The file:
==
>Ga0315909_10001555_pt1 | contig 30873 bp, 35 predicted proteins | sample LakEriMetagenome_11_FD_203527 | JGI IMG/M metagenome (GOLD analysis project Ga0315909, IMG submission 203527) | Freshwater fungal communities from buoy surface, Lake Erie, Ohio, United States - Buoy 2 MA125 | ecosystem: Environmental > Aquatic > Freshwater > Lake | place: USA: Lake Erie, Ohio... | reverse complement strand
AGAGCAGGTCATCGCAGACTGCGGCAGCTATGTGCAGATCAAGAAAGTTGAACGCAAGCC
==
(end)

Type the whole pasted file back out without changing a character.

>Ga0315909_10001555_pt1 | contig 30873 bp, 35 predicted proteins | sample LakEriMetagenome_11_FD_203527 | JGI IMG/M metagenome (GOLD analysis project Ga0315909, IMG submission 203527) | Freshwater fungal communities from buoy surface, Lake Erie, Ohio, United States - Buoy 2 MA125 | ecosystem: Environmental > Aquatic > Freshwater > Lake | place: USA: Lake Erie, Ohio... | reverse complement strand
AGAGCAGGTCATCGCAGACTGCGGCAGCTATGTGCAGATCAAGAAAGTTGAACGCAAGCC